Around five years ago, when every manufacturer was adding steel-cased lunchbox amps to their catalogues, you just knew that when Hughes & Kettner got round to it, it would do things its own way - and that's exactly what happened with the introduction of the TubeMeister range.
Not only did the TubeMeister have all the features you could ask for, it looked and sounded amazing. Never being the kind of audio company to rest on its laurels, after five years of success Hughes & Kettner has revisited its best seller and made it even better. The result is the GrandMeister 40 Deluxe.
The GrandMeister has the same smart steel case and Perspex control panel featuring nine knobs and a big four-way rotary voice switch. With the exception of the master volume, everything is MIDI-powered, so you can edit and store presets to your heart's content. MIDI also controls the built-in five-step attenuator, series effects loop, boost voicing and studio- quality built-in digital effects.
The rear panel includes the latest Red Box recording output, with balanced and unbalanced connections and Ambience Emulation. There's also a new improved iPad app that you can use to edit and store presets, either at the end of a lead or using a wireless MIDI adaptor.
With no discernible difference in assembly quality between the Chinese-made GrandMeister and Hughes & Kettner's home-grown high-end products, the GrandMeister Deluxe 40 has a reassuringly robust appearance that inspires confidence. This is a serious tool that's designed and built to withstand many years of use and abuse.
Feel & Sounds
The GrandMeister Deluxe 40 powers up with minimal hiss on the Clean and Crunch channels and only slightly more on the Lead and Ultra channels. The preamp has been redesigned using what Hughes & Kettner calls Deluxe Tone Technology, a concept inspired by the all-conquering TriAmp Mark 3, which structures the gain to create more headroom in the clean and crunch voices, with less of a 'gain gap' between them.
The GrandMeister Deluxe 40's four channels sound quite different from those of its predecessor: they're more balanced, with slightly less treble emphasis and a smoother but no less powerful bass response. There's plenty of headroom on the clean channel, which dovetails seamlessly with the higher-gain crunch channel.
Both clean and crunch are very tweed-influenced, dominated by a warm midrange that's equally flattering to humbuckers and single coils, especially when boosted and laced with a little of the GrandMeister's digital reverb, which can be combined to taste with delay, chorus, flanger, phaser or tremolo.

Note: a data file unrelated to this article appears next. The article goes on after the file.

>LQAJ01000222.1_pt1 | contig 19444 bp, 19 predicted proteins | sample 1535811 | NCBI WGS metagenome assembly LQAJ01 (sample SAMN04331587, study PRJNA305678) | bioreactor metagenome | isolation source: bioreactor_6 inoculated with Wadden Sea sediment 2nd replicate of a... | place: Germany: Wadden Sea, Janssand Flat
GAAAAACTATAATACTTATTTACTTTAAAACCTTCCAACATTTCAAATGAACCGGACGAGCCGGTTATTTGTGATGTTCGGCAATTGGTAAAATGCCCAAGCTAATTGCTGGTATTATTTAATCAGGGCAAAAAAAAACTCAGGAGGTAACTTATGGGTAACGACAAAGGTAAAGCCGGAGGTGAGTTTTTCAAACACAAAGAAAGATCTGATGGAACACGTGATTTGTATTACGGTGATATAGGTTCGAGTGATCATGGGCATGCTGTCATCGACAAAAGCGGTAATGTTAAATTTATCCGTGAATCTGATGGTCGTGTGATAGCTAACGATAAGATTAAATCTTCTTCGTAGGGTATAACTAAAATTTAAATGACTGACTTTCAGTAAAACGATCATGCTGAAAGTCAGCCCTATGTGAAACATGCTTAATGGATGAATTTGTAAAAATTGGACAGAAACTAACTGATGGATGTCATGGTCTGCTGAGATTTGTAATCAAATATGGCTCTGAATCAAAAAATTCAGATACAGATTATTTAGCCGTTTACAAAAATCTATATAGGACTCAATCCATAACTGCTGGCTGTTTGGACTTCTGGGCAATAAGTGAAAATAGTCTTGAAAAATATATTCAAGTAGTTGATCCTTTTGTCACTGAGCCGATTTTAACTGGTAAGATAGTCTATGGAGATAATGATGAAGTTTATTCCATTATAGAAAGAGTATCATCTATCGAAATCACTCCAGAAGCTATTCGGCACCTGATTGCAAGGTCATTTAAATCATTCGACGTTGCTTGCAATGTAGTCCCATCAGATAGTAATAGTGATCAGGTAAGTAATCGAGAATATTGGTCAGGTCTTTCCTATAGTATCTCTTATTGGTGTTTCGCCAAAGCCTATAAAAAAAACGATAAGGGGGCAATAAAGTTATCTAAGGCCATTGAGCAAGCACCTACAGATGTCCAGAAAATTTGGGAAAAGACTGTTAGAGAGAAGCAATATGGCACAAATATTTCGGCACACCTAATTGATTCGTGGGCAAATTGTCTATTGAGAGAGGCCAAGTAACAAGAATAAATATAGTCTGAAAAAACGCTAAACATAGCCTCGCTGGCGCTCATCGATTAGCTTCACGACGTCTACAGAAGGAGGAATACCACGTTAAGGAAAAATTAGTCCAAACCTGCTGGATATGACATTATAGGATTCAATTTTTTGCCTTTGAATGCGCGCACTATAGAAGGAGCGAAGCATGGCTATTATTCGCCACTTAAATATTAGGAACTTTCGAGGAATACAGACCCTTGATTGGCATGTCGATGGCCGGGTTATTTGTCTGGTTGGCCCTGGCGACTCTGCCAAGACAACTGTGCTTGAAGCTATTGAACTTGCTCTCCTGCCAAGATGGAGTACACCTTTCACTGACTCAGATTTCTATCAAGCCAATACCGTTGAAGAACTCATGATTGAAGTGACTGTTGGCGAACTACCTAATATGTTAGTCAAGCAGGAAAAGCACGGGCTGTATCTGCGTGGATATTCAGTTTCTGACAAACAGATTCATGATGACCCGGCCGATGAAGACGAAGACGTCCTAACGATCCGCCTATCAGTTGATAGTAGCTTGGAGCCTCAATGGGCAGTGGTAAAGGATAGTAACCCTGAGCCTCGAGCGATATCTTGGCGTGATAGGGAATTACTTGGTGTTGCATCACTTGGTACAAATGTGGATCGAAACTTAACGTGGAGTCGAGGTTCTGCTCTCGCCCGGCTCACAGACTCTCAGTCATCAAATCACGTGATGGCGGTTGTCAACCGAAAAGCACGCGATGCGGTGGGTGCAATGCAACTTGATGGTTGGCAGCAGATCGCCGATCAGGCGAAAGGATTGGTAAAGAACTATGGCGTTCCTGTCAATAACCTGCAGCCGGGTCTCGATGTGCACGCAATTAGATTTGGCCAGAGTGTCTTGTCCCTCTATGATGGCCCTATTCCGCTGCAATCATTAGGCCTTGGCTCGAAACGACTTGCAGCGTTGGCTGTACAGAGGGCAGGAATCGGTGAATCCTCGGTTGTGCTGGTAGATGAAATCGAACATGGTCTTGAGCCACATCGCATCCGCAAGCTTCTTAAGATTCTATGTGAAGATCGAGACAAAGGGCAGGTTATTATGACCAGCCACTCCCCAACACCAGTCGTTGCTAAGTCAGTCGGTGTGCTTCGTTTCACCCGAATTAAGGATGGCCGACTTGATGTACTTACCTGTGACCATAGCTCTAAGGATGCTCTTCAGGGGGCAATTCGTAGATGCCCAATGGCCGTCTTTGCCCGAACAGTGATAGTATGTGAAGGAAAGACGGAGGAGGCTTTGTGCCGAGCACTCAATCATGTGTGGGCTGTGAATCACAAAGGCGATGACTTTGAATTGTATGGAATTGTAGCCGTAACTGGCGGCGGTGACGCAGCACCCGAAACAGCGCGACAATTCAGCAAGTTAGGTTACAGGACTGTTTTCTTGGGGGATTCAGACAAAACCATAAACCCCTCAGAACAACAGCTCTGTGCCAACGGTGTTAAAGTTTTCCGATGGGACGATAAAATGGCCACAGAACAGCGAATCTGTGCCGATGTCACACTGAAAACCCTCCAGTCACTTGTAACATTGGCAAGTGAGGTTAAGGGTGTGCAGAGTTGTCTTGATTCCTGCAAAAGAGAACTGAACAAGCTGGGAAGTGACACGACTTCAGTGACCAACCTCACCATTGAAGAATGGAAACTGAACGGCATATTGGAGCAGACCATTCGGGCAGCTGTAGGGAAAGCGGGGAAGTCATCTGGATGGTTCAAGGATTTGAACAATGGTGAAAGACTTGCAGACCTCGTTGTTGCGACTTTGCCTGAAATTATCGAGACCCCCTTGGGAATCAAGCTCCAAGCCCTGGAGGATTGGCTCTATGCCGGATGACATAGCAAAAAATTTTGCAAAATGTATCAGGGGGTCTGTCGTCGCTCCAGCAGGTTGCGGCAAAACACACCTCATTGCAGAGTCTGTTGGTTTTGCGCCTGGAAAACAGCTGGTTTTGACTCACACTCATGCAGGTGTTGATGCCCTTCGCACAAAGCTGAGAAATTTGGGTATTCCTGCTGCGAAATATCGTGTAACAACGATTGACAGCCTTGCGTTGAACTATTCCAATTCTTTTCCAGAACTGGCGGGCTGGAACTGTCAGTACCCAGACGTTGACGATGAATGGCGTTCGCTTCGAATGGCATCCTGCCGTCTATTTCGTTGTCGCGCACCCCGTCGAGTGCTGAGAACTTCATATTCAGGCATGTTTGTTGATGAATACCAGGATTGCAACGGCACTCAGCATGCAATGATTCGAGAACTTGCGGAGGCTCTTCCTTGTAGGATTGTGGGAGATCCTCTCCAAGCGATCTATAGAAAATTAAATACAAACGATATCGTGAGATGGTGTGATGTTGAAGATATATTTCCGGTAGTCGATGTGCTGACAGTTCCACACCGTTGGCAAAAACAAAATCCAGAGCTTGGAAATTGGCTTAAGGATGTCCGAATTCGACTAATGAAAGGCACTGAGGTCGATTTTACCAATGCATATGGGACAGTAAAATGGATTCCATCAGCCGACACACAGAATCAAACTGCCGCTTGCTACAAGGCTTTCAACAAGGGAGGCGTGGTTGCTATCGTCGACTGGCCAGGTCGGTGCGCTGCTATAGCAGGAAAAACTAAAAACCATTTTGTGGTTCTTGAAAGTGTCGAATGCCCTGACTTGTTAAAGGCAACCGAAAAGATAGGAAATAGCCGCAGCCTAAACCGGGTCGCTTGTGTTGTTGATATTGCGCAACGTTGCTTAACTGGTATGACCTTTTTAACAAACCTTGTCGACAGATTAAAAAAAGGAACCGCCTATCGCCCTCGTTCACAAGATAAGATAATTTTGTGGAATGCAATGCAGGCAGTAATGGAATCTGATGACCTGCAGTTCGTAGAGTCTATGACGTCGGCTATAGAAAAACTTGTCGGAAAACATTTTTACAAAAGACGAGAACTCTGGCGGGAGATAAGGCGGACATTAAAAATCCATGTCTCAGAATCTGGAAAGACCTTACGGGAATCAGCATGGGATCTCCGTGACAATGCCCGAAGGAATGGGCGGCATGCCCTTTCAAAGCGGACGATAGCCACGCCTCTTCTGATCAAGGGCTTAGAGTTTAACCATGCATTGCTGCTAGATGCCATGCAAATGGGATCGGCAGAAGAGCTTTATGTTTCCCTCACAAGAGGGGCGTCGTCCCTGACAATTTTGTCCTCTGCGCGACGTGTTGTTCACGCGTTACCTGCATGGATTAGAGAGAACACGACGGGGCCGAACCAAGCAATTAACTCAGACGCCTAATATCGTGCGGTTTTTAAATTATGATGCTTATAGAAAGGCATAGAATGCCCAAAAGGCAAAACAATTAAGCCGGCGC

All the built-in effects are very usable, if a little lacking in character. However, the series effects loop can be programmed on or off for each patch, so you can still use your favourite pedals with it.
The two American-voiced lead channels have all the gain you could possibly need for almost any musical genre, from classic rock to modern drop-tuned metal, with a nicely sculpted top-end that squeals and snarls on demand.
The built-in noise gate does a decent job of squashing the hiss on higher gain settings and the new, thicker voicings sound equally impressive with regular single coils and PAF-style humbuckers. The Ultra channel's attack isn't quite fast enough for extreme metal chording, but it's very close.
Metal players with higher output, dark-sounding pickups might need to resort to more extreme tone settings, but for the most part, the tone knobs have all the best sounds in the centre third of their travel, with a smooth, predictable interaction and plenty of range.
As a do-it-all tool the GrandMeister 40 takes some beating. All of its many features work efficiently and it's hard to point the finger at shortcomings, because there really aren't any. Okay, we admit that the iPad app would be more attractive if the GrandMeister's Wi-Fi was built in rather than a bolt-on, and the top of the steel cabinet gets very hot from radiated EL84 heat, so it might be a good idea to put some insulation underneath it. But, really, those are the only things we can muster faint disapproval for.
Tonally, it's noticeably different from the older TubeMeister 36. The new preamp's better-defined gain structure easily covers almost all musical genres with authority. And, considering all its features, it's exceptionally good value for money.
Has Hughes & Kettner done the impossible and improved on an amp that was already practically perfect? After many hours of playing, in live and studio environments, we'd have to say, yes, it has indeed.